With many gyms being shut down around the country, working out at home has become the better option for most people to become active and fit. One of the most general exercises is also one of the easiest, the pushup. It gives us many benefits, in that it can give strength to multiple muscles with one movement, improve balance, and it does not require any equipment. But, if you’re concerned about your rotator cuff injury or have suffered from an injury in the past, should you avoid pushups? Are they hurting you more harm than doing good? Let’s understand everything you need to know in today’s blog.
ROTATOR CUFF & PUSHUPS
A group of four muscles and tendons that link to the head of the shoulder and support stability make up the rotator cuff. As you may think, it’s crucial to be able to perform a pushup correctly. Given that you don’t perform too many in a single set, regular pushups with proper technique represent little to no danger for the rotator cuff, but there is always a chance of damage, as there is with other exercises. Hence, the easiest method to avoid rotator cuff problems when performing pushups is to remember a few things.
HOW TO DO PUSHUPS & PROTECT THE ROTATOR CUFF FROM INJURY
Know your boundaries. It’s best to back off and attempt to increase the number of reps rather than just pushing through if your shoulders begin to ache after performing a specific number of pushups.
Give it some time. While some individuals rush through pushups to get them done, doing so might result in poor technique and increase your chance of suffering a rotator cuff injury.
Put your hands on the ground, shoulder-width apart. Injury may happen from placing them too far outside the shoulders.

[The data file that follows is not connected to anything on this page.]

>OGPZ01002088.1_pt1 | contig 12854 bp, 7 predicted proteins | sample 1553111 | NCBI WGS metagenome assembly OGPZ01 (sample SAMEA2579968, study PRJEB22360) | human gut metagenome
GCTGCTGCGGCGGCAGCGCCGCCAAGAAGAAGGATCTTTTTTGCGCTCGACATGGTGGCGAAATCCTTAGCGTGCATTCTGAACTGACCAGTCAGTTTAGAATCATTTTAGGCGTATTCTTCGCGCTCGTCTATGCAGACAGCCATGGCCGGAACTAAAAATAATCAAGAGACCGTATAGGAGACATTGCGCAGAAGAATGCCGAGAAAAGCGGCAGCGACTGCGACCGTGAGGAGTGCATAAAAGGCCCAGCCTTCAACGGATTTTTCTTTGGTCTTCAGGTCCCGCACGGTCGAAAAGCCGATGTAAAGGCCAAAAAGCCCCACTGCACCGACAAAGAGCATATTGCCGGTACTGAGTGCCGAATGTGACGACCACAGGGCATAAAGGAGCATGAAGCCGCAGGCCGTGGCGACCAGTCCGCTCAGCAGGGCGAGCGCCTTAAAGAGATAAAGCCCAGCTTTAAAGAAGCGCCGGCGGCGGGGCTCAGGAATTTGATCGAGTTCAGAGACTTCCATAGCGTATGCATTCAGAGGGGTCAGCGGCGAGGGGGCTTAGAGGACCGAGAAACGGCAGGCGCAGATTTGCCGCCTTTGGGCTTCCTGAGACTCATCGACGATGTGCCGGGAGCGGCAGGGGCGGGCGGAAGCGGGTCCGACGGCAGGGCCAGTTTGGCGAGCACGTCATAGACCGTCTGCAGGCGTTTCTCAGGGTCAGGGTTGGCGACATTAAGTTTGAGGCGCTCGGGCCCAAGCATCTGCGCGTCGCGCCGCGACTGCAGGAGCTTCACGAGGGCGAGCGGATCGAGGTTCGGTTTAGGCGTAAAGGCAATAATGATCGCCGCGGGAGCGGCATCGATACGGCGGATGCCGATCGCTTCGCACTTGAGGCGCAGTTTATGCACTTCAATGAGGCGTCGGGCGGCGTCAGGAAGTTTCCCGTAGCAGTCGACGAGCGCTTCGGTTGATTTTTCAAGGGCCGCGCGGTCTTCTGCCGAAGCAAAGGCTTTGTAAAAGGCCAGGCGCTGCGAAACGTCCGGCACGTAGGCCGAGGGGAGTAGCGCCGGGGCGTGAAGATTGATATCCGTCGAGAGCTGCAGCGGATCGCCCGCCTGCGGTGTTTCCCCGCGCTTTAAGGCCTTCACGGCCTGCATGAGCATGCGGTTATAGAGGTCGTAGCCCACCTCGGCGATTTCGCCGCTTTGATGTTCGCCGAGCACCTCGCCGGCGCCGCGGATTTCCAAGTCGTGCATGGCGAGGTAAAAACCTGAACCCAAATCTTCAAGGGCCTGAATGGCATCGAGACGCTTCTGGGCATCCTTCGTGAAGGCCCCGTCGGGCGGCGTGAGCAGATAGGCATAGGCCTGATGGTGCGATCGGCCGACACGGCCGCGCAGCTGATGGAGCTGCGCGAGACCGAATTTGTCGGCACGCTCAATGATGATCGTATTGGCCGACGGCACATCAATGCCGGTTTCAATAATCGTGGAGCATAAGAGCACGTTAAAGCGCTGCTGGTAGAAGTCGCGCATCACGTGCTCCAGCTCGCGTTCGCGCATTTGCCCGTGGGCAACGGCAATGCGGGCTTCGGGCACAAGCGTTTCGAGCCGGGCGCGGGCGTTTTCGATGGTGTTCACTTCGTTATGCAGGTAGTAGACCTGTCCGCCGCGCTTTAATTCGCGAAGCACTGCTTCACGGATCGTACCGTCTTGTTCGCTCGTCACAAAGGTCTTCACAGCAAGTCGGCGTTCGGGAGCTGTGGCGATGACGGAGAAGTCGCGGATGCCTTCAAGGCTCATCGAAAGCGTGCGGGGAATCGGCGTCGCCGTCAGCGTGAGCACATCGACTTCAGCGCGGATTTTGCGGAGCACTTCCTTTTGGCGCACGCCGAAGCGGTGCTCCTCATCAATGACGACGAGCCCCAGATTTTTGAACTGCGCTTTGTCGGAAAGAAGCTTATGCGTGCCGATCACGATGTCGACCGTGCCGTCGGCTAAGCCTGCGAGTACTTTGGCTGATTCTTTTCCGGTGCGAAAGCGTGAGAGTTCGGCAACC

WHAT TO DO IF YOU SUFFER FROM ROTATOR CUFF INJURY?
It’s best to avoid doing regular pushups until you have fully recovered if you know you have a rotator cuff issue, or even if you only suspect one. Pushups on a raised surface, such as a counter or aerobic step, are a fantastic substitute in the meantime, as are wall pushups. These variations might not be as demanding, but they nonetheless provide you with the same benefits as pushups while significantly lessening the strain on your rotator cuff.
If you suspect a rotator cuff issue, resting should always be your first line of defense. Nevertheless, if you have shoulder discomfort, soreness, or stiffness for longer than a week or two, it’s time to consult a doctor. If overlooked, even a little muscle or tendon rupture can deteriorate and cause issues that could keep you from moving for weeks. You may continue to be active, maintain excellent health, and ensure that your rotator cuff is in the same condition as the rest of you by receiving the right care at the right time and changing your routine as necessary.